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3101.0 - Australian Demographic Statistics, Sep 2005  
Previous ISSUE Released at 11:30 AM (CANBERRA TIME) 21/03/2006   
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SEPTEMBER KEY FIGURES

Population at end Sept qtr 2005
Change over previous year
Change over previous year
PRELIMINARY DATA
'000
'000
%

New South Wales
6 787.8
53.9
0.8
Victoria
5 037.7
58.7
1.2
Queensland
3 980.8
75.1
1.9
South Australia
1 544.7
9.9
0.6
Western Australia
2 018.7
33.2
1.7
Tasmania
486.0
2.9
0.6
Northern Territory
203.7
3.4
1.7
Australian Capital Territory
325.8
1.7
0.5
Australia(a)
20 387.9
238.8
1.2

(a) Includes Other Territories comprising Jervis Bay Territory, Christmas Island and the Cocos (Keeling) Islands.

Population growth, Quarterly
Graph: Population growth, Quarterly

Population growth rate, Year ended current quarter
Graph: Population growth rate, Year ended current quarter



SEPTEMBER KEY POINTS


ESTIMATED RESIDENT POPULATION

  • The preliminary estimated resident population (ERP) of Australia at 30 September 2005 was 20,387,900 persons, an increase of 238,800 persons (1.2%) since 30 September 2004 and 59,300 persons (0.3%) since 30 June 2005.
  • Preliminary natural increase during the September quarter 2005 was 31,200 persons, an increase of 7% (or 2,000 persons) on the figure recorded for the September quarter 2004 (29,100).
  • Preliminary net overseas migration during the September quarter 2005 was 28,100 persons, a decrease of 1.2% (or 340 persons) on the number recorded in the September quarter 2004.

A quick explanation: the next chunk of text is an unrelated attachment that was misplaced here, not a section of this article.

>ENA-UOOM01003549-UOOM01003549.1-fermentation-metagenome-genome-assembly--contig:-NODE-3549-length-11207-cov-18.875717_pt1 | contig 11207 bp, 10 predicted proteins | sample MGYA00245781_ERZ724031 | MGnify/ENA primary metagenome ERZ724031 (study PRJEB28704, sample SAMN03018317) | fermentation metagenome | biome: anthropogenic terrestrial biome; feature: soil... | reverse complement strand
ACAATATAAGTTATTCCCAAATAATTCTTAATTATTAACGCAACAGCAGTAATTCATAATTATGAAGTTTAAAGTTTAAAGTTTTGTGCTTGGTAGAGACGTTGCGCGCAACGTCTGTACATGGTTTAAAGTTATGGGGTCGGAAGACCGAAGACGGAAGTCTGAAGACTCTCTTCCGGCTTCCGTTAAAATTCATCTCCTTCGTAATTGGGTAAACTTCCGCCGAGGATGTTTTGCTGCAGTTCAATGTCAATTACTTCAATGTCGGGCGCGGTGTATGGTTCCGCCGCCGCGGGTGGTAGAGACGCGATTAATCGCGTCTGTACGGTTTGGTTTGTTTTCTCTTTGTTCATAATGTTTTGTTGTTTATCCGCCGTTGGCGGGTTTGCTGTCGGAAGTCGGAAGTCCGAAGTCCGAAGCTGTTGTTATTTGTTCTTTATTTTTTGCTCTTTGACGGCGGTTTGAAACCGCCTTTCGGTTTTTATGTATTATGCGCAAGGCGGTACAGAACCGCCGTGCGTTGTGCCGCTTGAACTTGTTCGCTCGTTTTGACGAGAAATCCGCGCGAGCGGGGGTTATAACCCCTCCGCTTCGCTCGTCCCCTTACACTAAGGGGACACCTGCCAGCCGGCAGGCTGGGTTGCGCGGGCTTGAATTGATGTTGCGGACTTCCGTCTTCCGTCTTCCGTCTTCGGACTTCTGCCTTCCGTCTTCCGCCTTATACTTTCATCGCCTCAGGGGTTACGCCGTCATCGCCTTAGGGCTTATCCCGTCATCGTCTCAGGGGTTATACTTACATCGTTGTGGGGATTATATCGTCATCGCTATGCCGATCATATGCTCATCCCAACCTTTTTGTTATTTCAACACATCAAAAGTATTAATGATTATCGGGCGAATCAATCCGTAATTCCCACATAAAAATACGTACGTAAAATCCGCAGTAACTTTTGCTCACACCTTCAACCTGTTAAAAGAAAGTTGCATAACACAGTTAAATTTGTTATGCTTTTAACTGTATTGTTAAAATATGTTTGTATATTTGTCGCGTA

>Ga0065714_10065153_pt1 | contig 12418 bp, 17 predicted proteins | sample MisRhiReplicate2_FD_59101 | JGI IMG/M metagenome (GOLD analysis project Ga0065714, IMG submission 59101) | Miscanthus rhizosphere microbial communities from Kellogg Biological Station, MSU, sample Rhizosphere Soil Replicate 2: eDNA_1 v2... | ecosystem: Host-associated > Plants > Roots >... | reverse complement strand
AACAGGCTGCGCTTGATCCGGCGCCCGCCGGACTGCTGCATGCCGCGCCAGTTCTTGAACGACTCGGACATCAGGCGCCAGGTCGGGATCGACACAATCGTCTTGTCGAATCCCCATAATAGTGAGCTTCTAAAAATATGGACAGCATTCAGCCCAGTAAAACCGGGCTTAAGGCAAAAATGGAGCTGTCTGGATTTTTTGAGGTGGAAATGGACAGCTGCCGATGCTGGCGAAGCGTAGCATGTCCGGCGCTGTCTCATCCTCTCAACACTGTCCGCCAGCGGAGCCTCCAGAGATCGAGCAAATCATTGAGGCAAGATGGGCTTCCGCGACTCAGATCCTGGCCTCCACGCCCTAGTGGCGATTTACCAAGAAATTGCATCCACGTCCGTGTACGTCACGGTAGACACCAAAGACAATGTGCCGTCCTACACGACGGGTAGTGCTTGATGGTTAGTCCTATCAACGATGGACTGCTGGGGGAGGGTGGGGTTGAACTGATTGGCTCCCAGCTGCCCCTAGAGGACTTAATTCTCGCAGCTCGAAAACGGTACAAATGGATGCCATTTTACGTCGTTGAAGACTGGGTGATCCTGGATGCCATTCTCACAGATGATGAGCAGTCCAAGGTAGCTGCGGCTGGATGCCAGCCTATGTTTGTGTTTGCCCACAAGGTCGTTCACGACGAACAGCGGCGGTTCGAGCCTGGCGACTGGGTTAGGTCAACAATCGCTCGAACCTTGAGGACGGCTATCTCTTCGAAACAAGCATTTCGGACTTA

POPULATION GROWTH RATES
  • The Australian population grew 0.3% during the September quarter 2005 and 1.2% during the 12 months ended 30 September 2005.
  • Natural increase and net overseas migration contributed 52.6% and 47.4% respectively to Australia's total population growth for the September quarter 2005.
  • During the September quarter 2005 all states and territories experienced positive population growth.
  • Population gains were also recorded for all states and territories for the 12 months ended 30 September 2005. Queensland recorded the largest percentage gain (1.9% or 75,100 persons) and the Australian Capital Territory recorded the lowest (0.5% or 1,700 persons).


NOTES

FORTHCOMING ISSUES

ISSUE (QUARTER) Release Date
December 2005 2 June 2006
March 2006 21 September 2006
June 2006 7 December 2006
September 2006 22 March 2007
December 2006 5 June 2007



INTRODUCTION

Estimated resident population (ERP) data in this publication are based on the 2001 Census of Population and Housing. Exceptions are tables 17, 18 and 19 (excluding 2001 estimates), which are based on the 1996 Census of Population and Housing.



CHANGES IN THIS ISSUE

There is a change of release date for the December quarter 2005 issue. The release date has now been brought forward to 2 June 2006 from 5 June 2006.


Preliminary 2005 population estimates for Capital City Statistical Divisions and selected Statistical Districts have been included and are based on the 2005 Australian Standard Geographical Classification (cat. no. 1216.0). See Table 5 in this issue.



ERP DATA STATUS

At any point in time this publication contains final, revised and preliminary ERP data. The status of the ERP data included in this issue is as follows:

  • Final - All ERP data up to and including June quarter 2001
  • Revised - ERP data from September quarter 2001 to June quarter 2004, inclusive
  • Preliminary - ERP data from September quarter 2004 to September quarter 2005, inclusive.


DATA NOT YET AVAILABLE

Progress is continuing with the review of annual household estimates methodology. See Tables 17, 18 and 19. A new methodology has been proposed and is currently being assessed. Implementation details will be made available once this assessment is complete.



INQUIRIES

For further information about these and related statistics, contact the National Information and Referral Service on 1300 135 070 or Cassandra Eaves on Canberra (02) 6252 5640.



MAIN FEATURES


INTRODUCTION